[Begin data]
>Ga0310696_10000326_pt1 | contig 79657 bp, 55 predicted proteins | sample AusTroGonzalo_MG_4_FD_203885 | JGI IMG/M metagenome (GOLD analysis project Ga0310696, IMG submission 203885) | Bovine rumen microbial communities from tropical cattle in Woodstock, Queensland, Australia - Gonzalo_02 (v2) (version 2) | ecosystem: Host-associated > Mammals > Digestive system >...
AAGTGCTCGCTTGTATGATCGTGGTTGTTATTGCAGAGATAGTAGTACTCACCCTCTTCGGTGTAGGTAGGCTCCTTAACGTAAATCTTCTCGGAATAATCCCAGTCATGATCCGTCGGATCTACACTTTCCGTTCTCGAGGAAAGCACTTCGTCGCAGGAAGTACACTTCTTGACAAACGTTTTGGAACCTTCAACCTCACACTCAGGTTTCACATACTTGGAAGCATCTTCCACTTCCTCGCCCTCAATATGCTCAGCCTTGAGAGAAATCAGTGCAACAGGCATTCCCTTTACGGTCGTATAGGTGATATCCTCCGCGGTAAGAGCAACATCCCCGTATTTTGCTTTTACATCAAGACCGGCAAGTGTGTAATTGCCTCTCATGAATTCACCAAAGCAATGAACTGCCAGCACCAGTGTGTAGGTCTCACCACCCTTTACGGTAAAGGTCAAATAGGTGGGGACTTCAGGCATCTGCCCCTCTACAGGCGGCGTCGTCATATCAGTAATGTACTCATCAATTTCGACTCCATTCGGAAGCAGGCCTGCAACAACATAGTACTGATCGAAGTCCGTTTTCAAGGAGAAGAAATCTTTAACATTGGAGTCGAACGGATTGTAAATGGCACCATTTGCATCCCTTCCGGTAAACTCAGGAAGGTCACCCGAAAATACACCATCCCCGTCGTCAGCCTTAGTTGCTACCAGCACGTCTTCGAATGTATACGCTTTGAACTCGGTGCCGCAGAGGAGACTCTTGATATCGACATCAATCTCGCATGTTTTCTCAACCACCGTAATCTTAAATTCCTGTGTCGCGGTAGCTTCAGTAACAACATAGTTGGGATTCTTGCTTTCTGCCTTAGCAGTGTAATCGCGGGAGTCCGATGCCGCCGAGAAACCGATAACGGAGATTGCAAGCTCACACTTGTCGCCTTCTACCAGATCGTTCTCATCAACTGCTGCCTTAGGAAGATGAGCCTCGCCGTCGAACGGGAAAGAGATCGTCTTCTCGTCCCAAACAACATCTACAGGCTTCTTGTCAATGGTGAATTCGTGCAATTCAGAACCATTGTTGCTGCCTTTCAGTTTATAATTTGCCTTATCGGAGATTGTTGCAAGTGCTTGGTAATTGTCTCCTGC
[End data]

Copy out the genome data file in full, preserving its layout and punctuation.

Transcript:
>Ga0310696_10000326_pt1 | contig 79657 bp, 55 predicted proteins | sample AusTroGonzalo_MG_4_FD_203885 | JGI IMG/M metagenome (GOLD analysis project Ga0310696, IMG submission 203885) | Bovine rumen microbial communities from tropical cattle in Woodstock, Queensland, Australia - Gonzalo_02 (v2) (version 2) | ecosystem: Host-associated > Mammals > Digestive system >...
AAGTGCTCGCTTGTATGATCGTGGTTGTTATTGCAGAGATAGTAGTACTCACCCTCTTCGGTGTAGGTAGGCTCCTTAACGTAAATCTTCTCGGAATAATCCCAGTCATGATCCGTCGGATCTACACTTTCCGTTCTCGAGGAAAGCACTTCGTCGCAGGAAGTACACTTCTTGACAAACGTTTTGGAACCTTCAACCTCACACTCAGGTTTCACATACTTGGAAGCATCTTCCACTTCCTCGCCCTCAATATGCTCAGCCTTGAGAGAAATCAGTGCAACAGGCATTCCCTTTACGGTCGTATAGGTGATATCCTCCGCGGTAAGAGCAACATCCCCGTATTTTGCTTTTACATCAAGACCGGCAAGTGTGTAATTGCCTCTCATGAATTCACCAAAGCAATGAACTGCCAGCACCAGTGTGTAGGTCTCACCACCCTTTACGGTAAAGGTCAAATAGGTGGGGACTTCAGGCATCTGCCCCTCTACAGGCGGCGTCGTCATATCAGTAATGTACTCATCAATTTCGACTCCATTCGGAAGCAGGCCTGCAACAACATAGTACTGATCGAAGTCCGTTTTCAAGGAGAAGAAATCTTTAACATTGGAGTCGAACGGATTGTAAATGGCACCATTTGCATCCCTTCCGGTAAACTCAGGAAGGTCACCCGAAAATACACCATCCCCGTCGTCAGCCTTAGTTGCTACCAGCACGTCTTCGAATGTATACGCTTTGAACTCGGTGCCGCAGAGGAGACTCTTGATATCGACATCAATCTCGCATGTTTTCTCAACCACCGTAATCTTAAATTCCTGTGTCGCGGTAGCTTCAGTAACAACATAGTTGGGATTCTTGCTTTCTGCCTTAGCAGTGTAATCGCGGGAGTCCGATGCCGCCGAGAAACCGATAACGGAGATTGCAAGCTCACACTTGTCGCCTTCTACCAGATCGTTCTCATCAACTGCTGCCTTAGGAAGATGAGCCTCGCCGTCGAACGGGAAAGAGATCGTCTTCTCGTCCCAAACAACATCTACAGGCTTCTTGTCAATGGTGAATTCGTGCAATTCAGAACCATTGTTGCTGCCTTTCAGTTTATAATTTGCCTTATCGGAGATTGTTGCAAGTGCTTGGTAATTGTCTCCTGC